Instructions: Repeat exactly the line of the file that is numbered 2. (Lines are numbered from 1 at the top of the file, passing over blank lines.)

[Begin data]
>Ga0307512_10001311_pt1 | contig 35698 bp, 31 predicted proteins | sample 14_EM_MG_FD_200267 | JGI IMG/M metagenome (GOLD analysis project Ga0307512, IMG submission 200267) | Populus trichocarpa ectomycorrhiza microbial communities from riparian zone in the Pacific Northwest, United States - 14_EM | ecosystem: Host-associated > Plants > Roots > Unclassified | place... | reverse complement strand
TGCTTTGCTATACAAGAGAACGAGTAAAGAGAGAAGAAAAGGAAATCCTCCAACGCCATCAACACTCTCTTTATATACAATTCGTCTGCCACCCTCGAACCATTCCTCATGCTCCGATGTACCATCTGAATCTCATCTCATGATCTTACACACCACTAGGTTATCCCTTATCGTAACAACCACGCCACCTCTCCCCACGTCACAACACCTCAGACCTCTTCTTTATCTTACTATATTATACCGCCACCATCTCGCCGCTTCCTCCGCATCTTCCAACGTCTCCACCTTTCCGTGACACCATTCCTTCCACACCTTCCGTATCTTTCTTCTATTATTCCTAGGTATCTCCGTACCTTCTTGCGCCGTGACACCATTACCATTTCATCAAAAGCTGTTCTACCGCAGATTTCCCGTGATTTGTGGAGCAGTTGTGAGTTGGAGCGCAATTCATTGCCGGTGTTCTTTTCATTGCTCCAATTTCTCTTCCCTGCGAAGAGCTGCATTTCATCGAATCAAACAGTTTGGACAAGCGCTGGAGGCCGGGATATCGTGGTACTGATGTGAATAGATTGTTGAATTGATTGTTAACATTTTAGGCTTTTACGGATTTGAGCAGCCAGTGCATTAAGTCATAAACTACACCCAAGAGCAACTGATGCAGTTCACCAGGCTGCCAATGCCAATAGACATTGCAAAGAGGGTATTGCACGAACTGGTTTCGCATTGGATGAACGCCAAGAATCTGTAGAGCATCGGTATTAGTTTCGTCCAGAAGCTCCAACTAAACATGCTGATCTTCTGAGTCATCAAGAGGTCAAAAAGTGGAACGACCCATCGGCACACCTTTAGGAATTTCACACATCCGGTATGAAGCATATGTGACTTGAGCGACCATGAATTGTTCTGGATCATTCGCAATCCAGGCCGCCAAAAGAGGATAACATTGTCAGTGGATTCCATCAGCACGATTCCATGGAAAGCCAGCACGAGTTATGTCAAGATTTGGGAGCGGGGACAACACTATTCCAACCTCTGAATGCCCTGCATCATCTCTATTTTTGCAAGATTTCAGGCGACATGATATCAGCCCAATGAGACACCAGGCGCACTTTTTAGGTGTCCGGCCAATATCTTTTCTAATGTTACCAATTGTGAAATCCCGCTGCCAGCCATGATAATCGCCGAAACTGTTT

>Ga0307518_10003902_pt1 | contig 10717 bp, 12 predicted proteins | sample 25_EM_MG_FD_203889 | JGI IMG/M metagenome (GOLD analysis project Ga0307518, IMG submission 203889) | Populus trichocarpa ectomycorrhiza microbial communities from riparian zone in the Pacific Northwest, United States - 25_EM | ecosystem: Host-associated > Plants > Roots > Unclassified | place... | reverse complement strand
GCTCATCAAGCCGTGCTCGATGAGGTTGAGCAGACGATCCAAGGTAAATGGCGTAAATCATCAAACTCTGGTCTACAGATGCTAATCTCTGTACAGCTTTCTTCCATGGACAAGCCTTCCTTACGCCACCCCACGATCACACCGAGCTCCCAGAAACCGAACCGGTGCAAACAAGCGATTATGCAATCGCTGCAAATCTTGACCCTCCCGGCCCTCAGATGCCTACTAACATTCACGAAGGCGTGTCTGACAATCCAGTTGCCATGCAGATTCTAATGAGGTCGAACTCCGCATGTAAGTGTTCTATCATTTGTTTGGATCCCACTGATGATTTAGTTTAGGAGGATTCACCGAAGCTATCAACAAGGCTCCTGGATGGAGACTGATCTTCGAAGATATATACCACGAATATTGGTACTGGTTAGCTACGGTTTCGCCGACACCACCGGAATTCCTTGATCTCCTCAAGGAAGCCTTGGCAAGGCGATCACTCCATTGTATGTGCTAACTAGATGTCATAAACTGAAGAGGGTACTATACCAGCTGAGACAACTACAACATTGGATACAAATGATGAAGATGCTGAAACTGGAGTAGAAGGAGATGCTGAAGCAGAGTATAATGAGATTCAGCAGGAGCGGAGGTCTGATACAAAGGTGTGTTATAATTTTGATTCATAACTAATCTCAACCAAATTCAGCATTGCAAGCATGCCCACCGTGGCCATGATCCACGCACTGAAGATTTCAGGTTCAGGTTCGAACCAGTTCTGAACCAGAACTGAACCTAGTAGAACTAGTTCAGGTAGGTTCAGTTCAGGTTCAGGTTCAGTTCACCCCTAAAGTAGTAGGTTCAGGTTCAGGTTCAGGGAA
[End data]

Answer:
TGCTTTGCTATACAAGAGAACGAGTAAAGAGAGAAGAAAAGGAAATCCTCCAACGCCATCAACACTCTCTTTATATACAATTCGTCTGCCACCCTCGAACCATTCCTCATGCTCCGATGTACCATCTGAATCTCATCTCATGATCTTACACACCACTAGGTTATCCCTTATCGTAACAACCACGCCACCTCTCCCCACGTCACAACACCTCAGACCTCTTCTTTATCTTACTATATTATACCGCCACCATCTCGCCGCTTCCTCCGCATCTTCCAACGTCTCCACCTTTCCGTGACACCATTCCTTCCACACCTTCCGTATCTTTCTTCTATTATTCCTAGGTATCTCCGTACCTTCTTGCGCCGTGACACCATTACCATTTCATCAAAAGCTGTTCTACCGCAGATTTCCCGTGATTTGTGGAGCAGTTGTGAGTTGGAGCGCAATTCATTGCCGGTGTTCTTTTCATTGCTCCAATTTCTCTTCCCTGCGAAGAGCTGCATTTCATCGAATCAAACAGTTTGGACAAGCGCTGGAGGCCGGGATATCGTGGTACTGATGTGAATAGATTGTTGAATTGATTGTTAACATTTTAGGCTTTTACGGATTTGAGCAGCCAGTGCATTAAGTCATAAACTACACCCAAGAGCAACTGATGCAGTTCACCAGGCTGCCAATGCCAATAGACATTGCAAAGAGGGTATTGCACGAACTGGTTTCGCATTGGATGAACGCCAAGAATCTGTAGAGCATCGGTATTAGTTTCGTCCAGAAGCTCCAACTAAACATGCTGATCTTCTGAGTCATCAAGAGGTCAAAAAGTGGAACGACCCATCGGCACACCTTTAGGAATTTCACACATCCGGTATGAAGCATATGTGACTTGAGCGACCATGAATTGTTCTGGATCATTCGCAATCCAGGCCGCCAAAAGAGGATAACATTGTCAGTGGATTCCATCAGCACGATTCCATGGAAAGCCAGCACGAGTTATGTCAAGATTTGGGAGCGGGGACAACACTATTCCAACCTCTGAATGCCCTGCATCATCTCTATTTTTGCAAGATTTCAGGCGACATGATATCAGCCCAATGAGACACCAGGCGCACTTTTTAGGTGTCCGGCCAATATCTTTTCTAATGTTACCAATTGTGAAATCCCGCTGCCAGCCATGATAATCGCCGAAACTGTTT